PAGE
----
Jonathan Powers - Evolving Evolution ; Part One - Dr Erasmus Darwin - iOpening Books, 2013
Dr Erasmus Darwin (1731 - 1802) was grandfather of Charles Darwin and, as the author explains, "articulated his own evolutionary worldview" before his grandson published On the Origin of Species in 1859.
Erasmus was not the only early evolutionist to have links to Derby as Robert Waring Darwin and Herbert Spencer were also "linked to the same Midlands industrial town".
The author agrees with Paul Elliott that "this `evolutionary perspective` .. was a by-product of the belief in technological progress which accompanied the early industrial revolution - spreading from centres such as Derby, the Derwent Valley and Coalbrookdale to what became the great manufacturing centres of the Midlands and the North." He goes on to argue that "this perspective also influenced the character of their evolutionary views which...were distinctly and unrepentantly progressivist."
The author is at pains to put Darwin into context and spends some time explaining how Darwins` idea fitted in with, or differed from, his philosophical forebears, going back at some points as far as Hippocrates and Aristotle. I believe this is useful, though once or twice I did feel we might be getting too much of a good thing.
Looking at the changing times in which Darwin lived, Mr Powers emphasises the social changes engendered by the Industrial Revolution. He points out that in the Middle Ages "it was enturely natural to see everything, as well as everyone, as having been planned to fit into their `proper places`", but argues that "the rise of a `merchant class` and the development of a Market Economy...began to destabilise the assumptions of the old order."
He points out that Darwin did not see his `evolutionism` as working against (his version of) Christianity, believing in a deity he variously referred to as The Great Architect, The Cause of Causes and his "celestial guide".
Frequent use is made of quotations from Darwins` poetry and while it`s not to my taste, I think it is useful to have these.
It is outside the scope of this review to discuss all the issues and ideas contained in this booklet so I shall content myself with the observation that Erasmus Darwin was no numpty and neither is Jonathan Powers.
We turn now to reactions to Darwins` beliefs. The most significant of these came when Darwin and like-minded bods formed a group called the Derby Society for Political Information. In the great tradition of these things they held meetings on licensed premises and eventually produced their `manifesto`, a broadsheet addressed "To the Friends of Free Enquiry and the General Good`. Initially this was not deemed controversial and indeed it was published in the Chester Chronicle with accompanying editorial comment endorsing its` "genuine sentiments of freedom, liberality and truth" which the writer believed would be welcomed by "every friend to the happiness and prosperity of the people".
The document appears to have been a philosophical treatise on the nature and purposes of `true government`. While it did accuse the British Government of "deep and alarming abuses" it was careful to qualify this with the observations that "our situation is comfortable, compared with that of many European kingdoms" and that "as the times are in some degree moderate, they ought to be free from riot and confusion". However, the closing paragraph, which invited "friends of freedom...to form similar societies and to act with unanimity and firmness till the people be too wise to be imposed upon" was treated by the authorities as an incitement to rebellion. In truth, the aim of the signatories was only that their followers should seek "influence in the government"..."commensurate with their dignity and importance". So, campaigners seeking to bring pressuere to bear on government rather than revolutionaries seeking to overthrow it.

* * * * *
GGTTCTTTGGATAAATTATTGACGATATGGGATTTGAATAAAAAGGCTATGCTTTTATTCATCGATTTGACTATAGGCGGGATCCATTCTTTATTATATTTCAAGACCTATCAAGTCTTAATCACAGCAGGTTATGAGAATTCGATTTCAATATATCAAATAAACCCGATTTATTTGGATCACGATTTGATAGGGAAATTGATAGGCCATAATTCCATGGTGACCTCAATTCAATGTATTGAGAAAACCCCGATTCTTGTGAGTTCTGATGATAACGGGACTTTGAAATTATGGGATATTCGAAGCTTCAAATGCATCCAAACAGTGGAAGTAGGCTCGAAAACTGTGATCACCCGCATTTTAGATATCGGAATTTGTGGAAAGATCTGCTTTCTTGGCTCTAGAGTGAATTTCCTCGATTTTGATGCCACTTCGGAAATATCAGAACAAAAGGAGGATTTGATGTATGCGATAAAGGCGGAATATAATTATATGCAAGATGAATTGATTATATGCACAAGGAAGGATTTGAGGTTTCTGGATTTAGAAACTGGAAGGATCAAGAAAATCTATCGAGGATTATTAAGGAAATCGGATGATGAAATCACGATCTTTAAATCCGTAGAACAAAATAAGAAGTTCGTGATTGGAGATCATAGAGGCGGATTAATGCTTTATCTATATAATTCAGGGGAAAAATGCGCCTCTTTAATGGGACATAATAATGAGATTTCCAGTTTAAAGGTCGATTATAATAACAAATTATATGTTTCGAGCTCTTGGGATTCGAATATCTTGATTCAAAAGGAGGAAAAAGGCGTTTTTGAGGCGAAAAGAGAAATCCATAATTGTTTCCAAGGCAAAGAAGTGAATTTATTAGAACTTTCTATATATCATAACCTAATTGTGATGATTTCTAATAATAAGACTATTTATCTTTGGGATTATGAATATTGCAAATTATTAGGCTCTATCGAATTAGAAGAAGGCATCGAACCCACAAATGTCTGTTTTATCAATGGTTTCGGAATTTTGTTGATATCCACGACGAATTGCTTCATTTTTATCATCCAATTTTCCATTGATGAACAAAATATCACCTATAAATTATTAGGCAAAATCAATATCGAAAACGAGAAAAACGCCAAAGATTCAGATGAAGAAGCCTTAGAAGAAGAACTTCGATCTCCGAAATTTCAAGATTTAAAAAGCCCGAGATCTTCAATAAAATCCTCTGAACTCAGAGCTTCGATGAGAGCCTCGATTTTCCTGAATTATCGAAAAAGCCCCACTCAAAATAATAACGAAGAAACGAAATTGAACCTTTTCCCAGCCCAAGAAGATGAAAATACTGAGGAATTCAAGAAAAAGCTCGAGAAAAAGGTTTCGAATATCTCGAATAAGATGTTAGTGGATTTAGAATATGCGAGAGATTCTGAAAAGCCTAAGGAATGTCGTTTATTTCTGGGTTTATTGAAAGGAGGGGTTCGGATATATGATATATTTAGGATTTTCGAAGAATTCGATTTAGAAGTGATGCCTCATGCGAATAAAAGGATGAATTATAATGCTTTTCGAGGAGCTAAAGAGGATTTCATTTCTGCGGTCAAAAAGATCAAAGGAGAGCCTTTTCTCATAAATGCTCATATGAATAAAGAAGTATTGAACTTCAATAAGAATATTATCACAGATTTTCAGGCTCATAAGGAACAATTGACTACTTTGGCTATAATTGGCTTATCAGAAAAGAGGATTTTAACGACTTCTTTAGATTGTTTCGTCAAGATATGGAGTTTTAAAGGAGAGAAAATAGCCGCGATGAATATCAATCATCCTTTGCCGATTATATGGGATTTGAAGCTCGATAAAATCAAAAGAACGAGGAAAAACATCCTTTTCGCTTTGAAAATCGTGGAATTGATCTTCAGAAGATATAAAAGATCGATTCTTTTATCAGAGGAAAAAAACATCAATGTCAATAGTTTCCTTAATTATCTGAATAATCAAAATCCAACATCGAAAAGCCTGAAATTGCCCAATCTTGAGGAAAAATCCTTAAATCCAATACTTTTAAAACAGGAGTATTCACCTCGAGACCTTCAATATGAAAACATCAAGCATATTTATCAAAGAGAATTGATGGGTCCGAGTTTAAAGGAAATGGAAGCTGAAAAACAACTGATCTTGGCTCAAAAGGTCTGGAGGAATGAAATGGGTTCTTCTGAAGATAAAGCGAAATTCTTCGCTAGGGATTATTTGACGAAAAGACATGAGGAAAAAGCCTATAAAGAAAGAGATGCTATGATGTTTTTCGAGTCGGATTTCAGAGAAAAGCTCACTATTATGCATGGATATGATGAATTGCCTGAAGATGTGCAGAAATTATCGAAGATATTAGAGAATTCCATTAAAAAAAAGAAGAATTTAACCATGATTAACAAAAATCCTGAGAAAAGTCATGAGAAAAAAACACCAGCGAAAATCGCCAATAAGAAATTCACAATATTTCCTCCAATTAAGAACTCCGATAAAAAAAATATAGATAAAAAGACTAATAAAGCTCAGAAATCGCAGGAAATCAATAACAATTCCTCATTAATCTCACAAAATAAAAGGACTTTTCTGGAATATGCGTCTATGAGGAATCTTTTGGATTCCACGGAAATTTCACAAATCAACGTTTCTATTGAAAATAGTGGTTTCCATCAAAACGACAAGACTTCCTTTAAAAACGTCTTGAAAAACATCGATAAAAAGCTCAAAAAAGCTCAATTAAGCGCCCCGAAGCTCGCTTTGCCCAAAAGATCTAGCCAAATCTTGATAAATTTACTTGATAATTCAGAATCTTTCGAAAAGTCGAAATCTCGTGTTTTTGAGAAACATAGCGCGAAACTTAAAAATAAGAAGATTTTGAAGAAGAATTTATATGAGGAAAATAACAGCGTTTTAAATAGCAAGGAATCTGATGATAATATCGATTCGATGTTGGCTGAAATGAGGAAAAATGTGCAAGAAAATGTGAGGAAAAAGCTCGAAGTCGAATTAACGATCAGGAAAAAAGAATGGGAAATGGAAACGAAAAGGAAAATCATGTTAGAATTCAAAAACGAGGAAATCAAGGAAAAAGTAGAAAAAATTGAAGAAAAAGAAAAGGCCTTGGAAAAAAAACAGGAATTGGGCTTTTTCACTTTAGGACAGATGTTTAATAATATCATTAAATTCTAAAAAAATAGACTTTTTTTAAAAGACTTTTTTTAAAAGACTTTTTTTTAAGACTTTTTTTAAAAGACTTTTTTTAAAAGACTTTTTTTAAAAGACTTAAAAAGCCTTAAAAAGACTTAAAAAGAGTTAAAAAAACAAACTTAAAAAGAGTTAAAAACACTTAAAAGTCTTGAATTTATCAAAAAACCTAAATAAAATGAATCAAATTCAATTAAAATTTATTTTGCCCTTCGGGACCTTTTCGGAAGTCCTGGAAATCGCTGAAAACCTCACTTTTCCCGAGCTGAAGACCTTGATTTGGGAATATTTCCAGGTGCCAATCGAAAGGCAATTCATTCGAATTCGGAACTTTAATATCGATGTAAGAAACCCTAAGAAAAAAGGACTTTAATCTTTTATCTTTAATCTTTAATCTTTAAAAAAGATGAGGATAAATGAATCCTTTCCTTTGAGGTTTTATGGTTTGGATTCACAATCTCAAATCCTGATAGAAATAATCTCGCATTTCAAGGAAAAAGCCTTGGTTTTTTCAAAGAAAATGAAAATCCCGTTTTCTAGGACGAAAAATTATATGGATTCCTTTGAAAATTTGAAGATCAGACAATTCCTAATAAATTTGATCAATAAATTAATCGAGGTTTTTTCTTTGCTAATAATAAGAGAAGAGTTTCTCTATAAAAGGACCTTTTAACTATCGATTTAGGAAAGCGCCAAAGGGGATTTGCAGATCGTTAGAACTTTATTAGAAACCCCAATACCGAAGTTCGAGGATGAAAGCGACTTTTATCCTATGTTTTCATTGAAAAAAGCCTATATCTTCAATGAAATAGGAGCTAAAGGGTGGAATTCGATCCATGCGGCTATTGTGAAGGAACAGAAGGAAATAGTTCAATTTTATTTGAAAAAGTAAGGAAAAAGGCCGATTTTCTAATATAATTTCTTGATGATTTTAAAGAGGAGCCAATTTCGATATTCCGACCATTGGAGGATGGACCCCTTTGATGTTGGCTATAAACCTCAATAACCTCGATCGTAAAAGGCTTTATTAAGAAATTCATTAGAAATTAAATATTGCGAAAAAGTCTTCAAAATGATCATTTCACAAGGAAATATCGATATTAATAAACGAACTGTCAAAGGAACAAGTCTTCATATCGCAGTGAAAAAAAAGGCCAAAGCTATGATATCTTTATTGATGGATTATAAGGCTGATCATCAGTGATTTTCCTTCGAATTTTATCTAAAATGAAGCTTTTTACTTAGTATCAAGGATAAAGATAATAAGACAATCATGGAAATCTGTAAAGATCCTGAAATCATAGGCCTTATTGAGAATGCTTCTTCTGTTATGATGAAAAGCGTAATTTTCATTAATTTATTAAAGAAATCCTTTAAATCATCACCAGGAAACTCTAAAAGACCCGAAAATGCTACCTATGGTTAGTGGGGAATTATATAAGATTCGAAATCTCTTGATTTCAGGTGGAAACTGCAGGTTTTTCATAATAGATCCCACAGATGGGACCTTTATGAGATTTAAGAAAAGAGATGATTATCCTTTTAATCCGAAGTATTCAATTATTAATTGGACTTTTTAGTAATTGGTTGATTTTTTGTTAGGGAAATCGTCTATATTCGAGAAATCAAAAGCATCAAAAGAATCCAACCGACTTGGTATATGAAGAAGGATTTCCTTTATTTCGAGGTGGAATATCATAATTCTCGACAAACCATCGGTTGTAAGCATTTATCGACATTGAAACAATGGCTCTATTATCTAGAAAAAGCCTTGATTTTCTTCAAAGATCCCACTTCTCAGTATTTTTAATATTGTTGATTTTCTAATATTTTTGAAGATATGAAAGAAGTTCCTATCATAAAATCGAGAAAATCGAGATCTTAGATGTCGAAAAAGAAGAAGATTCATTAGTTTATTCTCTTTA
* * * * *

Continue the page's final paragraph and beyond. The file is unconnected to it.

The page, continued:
They lived in turbulent times, however. Darwin, a Republican, had initially welcomed the French Revolution, and had twice turned down the chance to become the King`s Personal Physician. Some reaction was probably inevitable.
When the Morning Chronicle published the Derby Societys` declaration both the publisher and printer were arrested for spreading "seditious libel".
In a comparable case the previous year Thomas Muir, an Edinburgh lawyer, had been transported to Botany Bay for 14 years when charged with sedition. These defendants were more fortunate. The jury initially attempted to mitigate the offence by delvering a verdict that they were guilty of publishing the material in question but "without malicious intent." The judge rejected their verdict as invalid, only to have them return a second verdict of `Not Guilty."
Although Mr P does not mention it, the case anticipated in many ways the 1794 Treason Trials ( http://en.wikipedia/wiki.org1794_Treason_Trials/ ), a set of cases in which jurors rejected attempts to use the Courts to stifle debate. In my view, these are cases which should be more widely known, though I must admit I was unaware of them myself until a week or two ago !
All this and more is to be found in Mr P`s worthy tome. In places I personally felt there was a bit too much detail, but there again I`m probably a very different person to the author. Overall, I found it a satisfying read which only occasionally lapses into academic jargon.
More importantly, for me it brought to life a person from history who was previously just a name to me. I`m not sure where you can purchase a copy online - I like to think that is sold clandestinely, possibly in a plain wrapper, in secret hotbeds of latter-day radicalism located somewhere near Derby City Centre. That would be quite glamorous in it`s way.
If such networks are not available to you, there are a few of Jonathan Powers` I-Opening Booklets for sale in the gift shop at Derby Museum !